Another freestyle from our host, this time using a familiar old-school beat to lay a foundation for his bars, which were also featured on No Said Date's masterpiece “Secret Rivals”. Since that particular song is (a) fucking amazing, and (b) already familiar to anybody who would ever show any potential interest in The Next Chamber, the inclusion of “Scram” is a questionable one indeed. Masta Killa also doesn't sound all that great over a beat such as this one.
4. JUST A THOUGHT (FEAT. GZA/GENIUS)
However, the last statement in the previous track review shouldn't be taken as gospel, as our host sounds fantastic over this particular fast-paced beat. This track, lifted from Prefuse 73's Surrounded By Silence (although it's called “Just The Thought” on there, but whatever), features excellent performances by both Masta Killa and The Genius over a minimal, hypnotic instrumental. They should really stretch this shit out by several minutes and invite some more of their Wu brethren to play, as I'm sure that is the only way this track could sound even better.
5. MONEY COMES FIRST (FEAT. THE RZA)
Suffers from a lack of focus. The RZA slips into barely-disguised Bobby Digital mode to deliver an uninteresting verse (of which I can only remember the recycling of some of his bars from the Wu's "Protect Ya Neck”) and a corny hook, which he uses to remind the listener that money is the most important commodity in the world, ranking even higher than both children and pussy. And that is the first (and probably only) time that the words “children” and “pussy” will ever be used in the same sentence on this blog. (This song was previously released as “Cash Rules Seeds & Power U”, which basically means the same thing that I wrote above.) Anyway, Masta Killa's verse is typically apathetic to the fast life, as our host rambles on for a minute or so before the instrumental simply stops playing. Sigh.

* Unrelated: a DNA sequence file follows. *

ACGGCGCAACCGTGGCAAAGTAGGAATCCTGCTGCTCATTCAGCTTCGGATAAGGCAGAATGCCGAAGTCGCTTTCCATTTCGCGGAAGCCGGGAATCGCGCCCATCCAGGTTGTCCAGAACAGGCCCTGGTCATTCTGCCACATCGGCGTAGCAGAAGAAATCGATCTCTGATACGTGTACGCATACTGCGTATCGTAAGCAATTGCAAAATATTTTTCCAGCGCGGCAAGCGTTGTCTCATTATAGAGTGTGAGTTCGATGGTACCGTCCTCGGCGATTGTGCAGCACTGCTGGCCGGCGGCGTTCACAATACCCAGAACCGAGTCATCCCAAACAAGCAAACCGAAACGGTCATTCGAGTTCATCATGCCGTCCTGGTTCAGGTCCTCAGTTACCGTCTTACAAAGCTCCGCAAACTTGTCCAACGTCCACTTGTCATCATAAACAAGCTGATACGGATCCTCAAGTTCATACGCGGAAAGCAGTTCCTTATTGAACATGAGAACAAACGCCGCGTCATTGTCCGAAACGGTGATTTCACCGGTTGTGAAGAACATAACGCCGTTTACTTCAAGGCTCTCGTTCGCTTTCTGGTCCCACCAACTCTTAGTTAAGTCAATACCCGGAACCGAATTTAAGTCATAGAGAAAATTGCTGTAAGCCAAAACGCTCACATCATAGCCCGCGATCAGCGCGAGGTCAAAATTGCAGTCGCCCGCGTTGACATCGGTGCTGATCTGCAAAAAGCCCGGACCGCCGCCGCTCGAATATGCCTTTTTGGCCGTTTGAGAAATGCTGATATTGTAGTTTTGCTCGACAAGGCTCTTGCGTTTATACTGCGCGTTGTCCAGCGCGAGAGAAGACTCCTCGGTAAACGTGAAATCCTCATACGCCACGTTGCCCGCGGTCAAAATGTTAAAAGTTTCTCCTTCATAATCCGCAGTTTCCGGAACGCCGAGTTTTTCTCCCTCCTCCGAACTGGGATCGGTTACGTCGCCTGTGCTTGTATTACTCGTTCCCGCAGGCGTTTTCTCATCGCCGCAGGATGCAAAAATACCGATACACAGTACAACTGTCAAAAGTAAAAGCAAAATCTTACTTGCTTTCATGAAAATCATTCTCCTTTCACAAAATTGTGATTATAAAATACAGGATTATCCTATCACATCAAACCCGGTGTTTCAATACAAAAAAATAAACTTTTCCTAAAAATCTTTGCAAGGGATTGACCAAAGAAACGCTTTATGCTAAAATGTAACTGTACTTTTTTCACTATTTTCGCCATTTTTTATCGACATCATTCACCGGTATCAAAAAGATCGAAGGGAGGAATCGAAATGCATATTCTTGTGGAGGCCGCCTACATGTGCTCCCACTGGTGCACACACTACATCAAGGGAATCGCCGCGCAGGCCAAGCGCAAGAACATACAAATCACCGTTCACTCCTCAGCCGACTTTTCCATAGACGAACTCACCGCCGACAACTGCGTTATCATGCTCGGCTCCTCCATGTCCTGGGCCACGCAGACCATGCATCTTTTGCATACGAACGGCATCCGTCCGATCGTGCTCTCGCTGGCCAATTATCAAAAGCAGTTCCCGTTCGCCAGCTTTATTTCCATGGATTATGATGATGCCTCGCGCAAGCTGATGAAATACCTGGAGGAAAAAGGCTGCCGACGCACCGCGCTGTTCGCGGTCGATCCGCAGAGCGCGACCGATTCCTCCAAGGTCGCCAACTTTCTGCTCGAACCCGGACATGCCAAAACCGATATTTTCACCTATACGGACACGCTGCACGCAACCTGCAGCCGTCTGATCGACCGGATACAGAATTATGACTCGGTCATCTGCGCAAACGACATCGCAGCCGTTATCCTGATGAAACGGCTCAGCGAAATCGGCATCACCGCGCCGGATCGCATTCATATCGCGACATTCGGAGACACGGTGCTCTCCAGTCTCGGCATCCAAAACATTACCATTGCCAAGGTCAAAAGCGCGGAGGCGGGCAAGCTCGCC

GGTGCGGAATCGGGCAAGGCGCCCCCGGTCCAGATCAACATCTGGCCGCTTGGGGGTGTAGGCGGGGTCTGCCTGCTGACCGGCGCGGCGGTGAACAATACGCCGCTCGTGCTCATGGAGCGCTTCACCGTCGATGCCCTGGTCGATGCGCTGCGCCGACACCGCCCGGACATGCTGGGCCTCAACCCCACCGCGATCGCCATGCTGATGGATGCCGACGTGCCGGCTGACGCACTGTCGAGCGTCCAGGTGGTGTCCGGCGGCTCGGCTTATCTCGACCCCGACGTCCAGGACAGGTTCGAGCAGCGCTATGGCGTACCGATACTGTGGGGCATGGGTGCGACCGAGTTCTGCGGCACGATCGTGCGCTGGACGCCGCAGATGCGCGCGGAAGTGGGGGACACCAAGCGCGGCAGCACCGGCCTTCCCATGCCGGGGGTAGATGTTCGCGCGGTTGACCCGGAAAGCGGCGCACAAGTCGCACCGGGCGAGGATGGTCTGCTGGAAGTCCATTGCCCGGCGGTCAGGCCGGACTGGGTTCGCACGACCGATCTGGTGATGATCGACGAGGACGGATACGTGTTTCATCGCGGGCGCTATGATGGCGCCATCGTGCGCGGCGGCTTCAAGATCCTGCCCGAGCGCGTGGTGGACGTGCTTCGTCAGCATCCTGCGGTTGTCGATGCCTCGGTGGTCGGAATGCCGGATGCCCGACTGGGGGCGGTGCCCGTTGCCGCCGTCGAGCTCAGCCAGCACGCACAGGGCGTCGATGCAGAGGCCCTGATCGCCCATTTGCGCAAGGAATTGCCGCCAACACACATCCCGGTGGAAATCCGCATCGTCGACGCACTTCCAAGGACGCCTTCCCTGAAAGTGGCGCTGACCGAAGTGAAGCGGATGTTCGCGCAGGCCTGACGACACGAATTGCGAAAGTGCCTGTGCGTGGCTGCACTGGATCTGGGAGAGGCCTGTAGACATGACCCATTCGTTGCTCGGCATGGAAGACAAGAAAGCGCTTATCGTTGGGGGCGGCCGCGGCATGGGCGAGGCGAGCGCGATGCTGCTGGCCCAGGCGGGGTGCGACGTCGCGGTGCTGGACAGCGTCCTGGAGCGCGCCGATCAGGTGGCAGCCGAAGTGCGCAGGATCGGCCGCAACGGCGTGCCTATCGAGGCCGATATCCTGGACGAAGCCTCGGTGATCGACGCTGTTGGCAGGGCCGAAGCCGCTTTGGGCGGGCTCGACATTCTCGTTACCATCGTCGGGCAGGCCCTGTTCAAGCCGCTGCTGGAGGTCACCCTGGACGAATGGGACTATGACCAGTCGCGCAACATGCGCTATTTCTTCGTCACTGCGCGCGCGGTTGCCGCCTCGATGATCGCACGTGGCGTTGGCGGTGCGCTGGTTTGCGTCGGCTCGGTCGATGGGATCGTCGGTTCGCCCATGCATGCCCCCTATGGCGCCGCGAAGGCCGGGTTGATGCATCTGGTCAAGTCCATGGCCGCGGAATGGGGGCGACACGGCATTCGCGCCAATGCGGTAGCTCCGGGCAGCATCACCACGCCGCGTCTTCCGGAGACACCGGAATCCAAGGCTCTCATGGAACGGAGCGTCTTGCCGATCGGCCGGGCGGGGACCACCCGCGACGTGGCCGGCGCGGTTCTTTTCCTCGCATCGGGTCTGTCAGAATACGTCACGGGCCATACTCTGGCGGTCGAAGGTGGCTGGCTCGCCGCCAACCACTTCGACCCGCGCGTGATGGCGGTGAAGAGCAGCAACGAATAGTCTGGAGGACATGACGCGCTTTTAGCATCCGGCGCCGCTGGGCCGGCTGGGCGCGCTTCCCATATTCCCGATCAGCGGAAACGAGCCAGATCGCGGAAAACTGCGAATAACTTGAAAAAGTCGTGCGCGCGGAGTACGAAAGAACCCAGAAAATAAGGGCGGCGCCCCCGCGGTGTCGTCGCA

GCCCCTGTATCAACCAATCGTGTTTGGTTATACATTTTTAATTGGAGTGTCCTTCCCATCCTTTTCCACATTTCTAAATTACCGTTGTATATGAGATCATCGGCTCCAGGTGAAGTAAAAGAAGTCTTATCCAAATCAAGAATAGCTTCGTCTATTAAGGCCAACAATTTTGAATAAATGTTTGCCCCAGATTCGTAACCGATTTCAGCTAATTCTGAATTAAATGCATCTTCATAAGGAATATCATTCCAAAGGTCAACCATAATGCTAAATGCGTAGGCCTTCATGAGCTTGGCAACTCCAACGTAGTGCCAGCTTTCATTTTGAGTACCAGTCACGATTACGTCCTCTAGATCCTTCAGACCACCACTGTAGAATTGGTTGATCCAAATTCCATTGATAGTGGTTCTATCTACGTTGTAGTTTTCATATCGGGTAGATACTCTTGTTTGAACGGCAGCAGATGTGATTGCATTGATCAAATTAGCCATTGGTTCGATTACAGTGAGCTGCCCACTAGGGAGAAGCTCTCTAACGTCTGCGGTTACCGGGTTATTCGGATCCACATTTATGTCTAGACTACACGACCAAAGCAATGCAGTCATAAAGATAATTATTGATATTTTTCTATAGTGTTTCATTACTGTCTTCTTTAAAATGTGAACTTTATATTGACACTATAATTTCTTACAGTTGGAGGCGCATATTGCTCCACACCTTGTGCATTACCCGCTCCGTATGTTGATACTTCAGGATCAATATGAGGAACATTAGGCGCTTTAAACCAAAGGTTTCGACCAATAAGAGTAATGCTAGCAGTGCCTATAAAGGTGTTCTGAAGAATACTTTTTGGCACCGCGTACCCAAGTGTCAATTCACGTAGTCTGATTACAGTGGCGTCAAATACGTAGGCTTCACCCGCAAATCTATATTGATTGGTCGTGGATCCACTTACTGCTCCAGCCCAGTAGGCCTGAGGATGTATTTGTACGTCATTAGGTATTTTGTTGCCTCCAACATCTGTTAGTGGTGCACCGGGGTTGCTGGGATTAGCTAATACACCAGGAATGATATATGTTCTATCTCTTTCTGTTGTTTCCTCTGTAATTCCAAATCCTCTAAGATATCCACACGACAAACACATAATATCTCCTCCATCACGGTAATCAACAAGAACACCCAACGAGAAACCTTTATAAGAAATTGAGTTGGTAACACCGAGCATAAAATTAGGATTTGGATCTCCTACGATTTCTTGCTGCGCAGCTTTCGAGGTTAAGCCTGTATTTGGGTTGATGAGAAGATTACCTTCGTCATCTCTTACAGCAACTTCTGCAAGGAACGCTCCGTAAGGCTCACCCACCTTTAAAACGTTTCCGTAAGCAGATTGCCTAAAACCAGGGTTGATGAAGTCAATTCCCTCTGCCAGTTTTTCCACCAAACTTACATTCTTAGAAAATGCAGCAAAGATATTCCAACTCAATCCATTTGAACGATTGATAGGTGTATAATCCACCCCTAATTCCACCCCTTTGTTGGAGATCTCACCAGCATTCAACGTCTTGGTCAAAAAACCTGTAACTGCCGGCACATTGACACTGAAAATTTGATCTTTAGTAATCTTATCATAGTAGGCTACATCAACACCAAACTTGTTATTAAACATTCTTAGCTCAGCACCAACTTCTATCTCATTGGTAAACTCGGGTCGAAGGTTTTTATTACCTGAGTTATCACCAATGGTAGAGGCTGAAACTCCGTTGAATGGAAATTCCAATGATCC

6. CHAINS (FEAT. KILLAH PRIEST & R.A. THE RUGGED MAN)
This reggae-tinged collaboration between old friends Masta Killa and Killah Priest would be otherwise uneventful had it not been for the middle verse from R.A. The Rugged Man, a surprise guest star if there ever was one. His mere presence somehow makes the other two verses sound better in hindsight, even though it isn't that great when taken all by itself. I blame the instrumental, which is a bit out of character for Elgin, who generally isn't allowed to sound even remotely chipper.
7. FAM MEMBERS ONLY (FEAT. GZA/GENIUS & THE RZA)
Taken from the GZA”s “Fam (Members Only)” but, curiously, omits The RZA's opening verse, skipping ahead to our host's contribution. The track still sounds okay, but it is extraordinarily easy for your average Wu stan to pull out their copy of Legend Of The Liquid Sword and listen to the reat song (which is still censored, as this version is, but whatever, at least it's longer). “Fam Members Only” doesn't really fit the definition of a “rare” track, anyway. Try again, Elgin.